Walk Like You Have Somewhere to Go speaks to women of all ages who have struggled to understand how she fits into the world. Lucille courageously tells the deeply personal, at times heartbreaking, journey of the girl who experienced the pain of being an outcast and the stigma surrounding being an unwed teen mother. Yet that same girl evolved into a woman of immeasurable substance, faith and spirit, who has no regrets. "These days, when I go to bed at night, I sleep on the sheets of satisfaction, the pillows of peace, and the cushions of confidence?I am rich in so many ways that have nothing to do with money, which only serves to explain the happiness I have regarding my mental wealth today," she says.

For more about Lucille and her book, visit her website Follow Lucile on Twitter and Facebook.


Lucille O'Neal is the President of the Mothers of Professional Basketball Players, Inc. and the Southeast Director of the Odessa Chambliss Quality of Life Fund. She has appeared on numerous television shows, including Oprah, Live with Regis and Kelly, Good Morning America, and The View. Lucille returned to school as a woman in her 40's to earn a bachelor's degree in business administration at Bethune-Cookman University and a master's degree in organizational management from the University of Phoenix. She is the mother of four children and 14 grandchildren.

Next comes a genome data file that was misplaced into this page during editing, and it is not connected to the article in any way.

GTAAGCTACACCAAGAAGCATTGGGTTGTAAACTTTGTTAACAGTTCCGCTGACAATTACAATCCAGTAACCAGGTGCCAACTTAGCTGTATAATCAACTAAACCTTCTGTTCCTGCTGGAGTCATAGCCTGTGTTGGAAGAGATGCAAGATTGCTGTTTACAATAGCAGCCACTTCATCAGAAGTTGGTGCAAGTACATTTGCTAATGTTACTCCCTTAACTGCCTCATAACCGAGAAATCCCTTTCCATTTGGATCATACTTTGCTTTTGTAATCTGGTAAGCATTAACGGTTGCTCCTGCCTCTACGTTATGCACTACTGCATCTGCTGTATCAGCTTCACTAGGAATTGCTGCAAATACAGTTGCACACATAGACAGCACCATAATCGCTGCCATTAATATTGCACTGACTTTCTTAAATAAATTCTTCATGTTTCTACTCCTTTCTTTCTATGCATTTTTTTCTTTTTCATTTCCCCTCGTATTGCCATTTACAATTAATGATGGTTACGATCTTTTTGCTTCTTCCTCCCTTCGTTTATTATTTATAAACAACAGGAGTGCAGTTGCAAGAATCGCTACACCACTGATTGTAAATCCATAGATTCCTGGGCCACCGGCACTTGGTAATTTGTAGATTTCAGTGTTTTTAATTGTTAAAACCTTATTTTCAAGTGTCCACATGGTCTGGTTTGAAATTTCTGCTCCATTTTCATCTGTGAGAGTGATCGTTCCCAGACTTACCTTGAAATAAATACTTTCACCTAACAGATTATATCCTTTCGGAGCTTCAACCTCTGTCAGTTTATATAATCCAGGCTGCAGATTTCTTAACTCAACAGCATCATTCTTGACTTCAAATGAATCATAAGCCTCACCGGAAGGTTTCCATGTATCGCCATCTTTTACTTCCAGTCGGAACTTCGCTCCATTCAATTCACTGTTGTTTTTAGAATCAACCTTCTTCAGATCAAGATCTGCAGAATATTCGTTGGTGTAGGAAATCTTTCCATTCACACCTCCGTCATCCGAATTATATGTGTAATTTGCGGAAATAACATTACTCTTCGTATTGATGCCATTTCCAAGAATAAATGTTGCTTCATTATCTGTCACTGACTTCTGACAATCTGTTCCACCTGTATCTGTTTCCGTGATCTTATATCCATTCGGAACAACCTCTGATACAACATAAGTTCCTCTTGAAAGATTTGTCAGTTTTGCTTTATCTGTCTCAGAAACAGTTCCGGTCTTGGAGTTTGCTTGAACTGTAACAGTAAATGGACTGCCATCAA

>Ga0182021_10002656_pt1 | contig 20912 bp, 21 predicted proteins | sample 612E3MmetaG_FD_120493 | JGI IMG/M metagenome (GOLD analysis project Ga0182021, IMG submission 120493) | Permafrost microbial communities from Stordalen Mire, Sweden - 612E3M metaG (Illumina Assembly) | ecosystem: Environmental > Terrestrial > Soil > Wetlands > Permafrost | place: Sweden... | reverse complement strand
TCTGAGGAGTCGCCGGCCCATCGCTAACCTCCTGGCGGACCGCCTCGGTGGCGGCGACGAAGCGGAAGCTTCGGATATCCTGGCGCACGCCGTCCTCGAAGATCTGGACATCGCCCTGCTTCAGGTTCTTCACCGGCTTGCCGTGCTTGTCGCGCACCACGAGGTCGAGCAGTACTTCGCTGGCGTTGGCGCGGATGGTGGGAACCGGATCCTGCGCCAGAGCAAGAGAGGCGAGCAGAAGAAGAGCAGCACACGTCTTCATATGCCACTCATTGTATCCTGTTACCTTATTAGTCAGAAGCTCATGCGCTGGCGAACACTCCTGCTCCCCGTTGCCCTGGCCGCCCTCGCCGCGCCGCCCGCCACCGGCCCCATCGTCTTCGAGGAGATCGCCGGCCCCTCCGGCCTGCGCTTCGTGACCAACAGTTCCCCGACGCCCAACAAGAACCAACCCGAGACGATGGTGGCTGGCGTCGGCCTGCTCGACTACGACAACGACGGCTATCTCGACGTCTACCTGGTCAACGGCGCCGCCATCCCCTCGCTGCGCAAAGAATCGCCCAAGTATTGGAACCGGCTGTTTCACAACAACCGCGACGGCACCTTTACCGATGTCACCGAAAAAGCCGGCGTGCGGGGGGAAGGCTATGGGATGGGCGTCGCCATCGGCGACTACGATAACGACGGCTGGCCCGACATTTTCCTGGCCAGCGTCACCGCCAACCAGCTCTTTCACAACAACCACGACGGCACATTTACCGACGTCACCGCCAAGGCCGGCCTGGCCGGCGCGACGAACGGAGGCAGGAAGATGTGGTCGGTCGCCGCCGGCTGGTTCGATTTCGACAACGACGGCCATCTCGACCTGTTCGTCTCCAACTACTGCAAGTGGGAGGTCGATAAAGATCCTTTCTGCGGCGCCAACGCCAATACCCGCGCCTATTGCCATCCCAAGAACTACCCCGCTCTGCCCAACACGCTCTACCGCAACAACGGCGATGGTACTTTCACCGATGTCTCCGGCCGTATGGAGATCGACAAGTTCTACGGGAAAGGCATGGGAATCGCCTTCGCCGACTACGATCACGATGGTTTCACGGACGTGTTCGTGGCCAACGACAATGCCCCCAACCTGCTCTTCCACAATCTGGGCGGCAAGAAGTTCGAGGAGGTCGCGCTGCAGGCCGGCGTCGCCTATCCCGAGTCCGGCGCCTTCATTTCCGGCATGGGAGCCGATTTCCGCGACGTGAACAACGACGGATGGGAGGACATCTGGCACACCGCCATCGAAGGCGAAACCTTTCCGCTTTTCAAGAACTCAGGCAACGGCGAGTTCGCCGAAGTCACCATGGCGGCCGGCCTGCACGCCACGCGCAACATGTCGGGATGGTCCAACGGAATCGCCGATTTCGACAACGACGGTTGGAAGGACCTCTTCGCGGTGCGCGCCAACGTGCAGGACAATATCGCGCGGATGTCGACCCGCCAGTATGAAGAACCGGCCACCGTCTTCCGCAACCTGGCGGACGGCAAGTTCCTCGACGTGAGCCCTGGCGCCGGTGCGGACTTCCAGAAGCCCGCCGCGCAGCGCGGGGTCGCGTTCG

Allison Samuels is an award-winning Newsweek national correspondent who has been with the publication since 1996. Samuels is the author of Off The Record (Amistad/HarperCollins), which details the behind-the-scenes stories of her interviews with celebrities such as Denzel Washington, Kobe Bryant, Halle Berry, Michael Jordan and Bill Cosby. Her first book Christmas Soul (Jump At the Sun/Disney) was released in 2003. Samuels has been a frequent contributor to National Public Radio, CNN, MSNBC, and many others.


Wednesday, April 7 at 6:30pm
830 N Michigan Ave.
312. 573-0564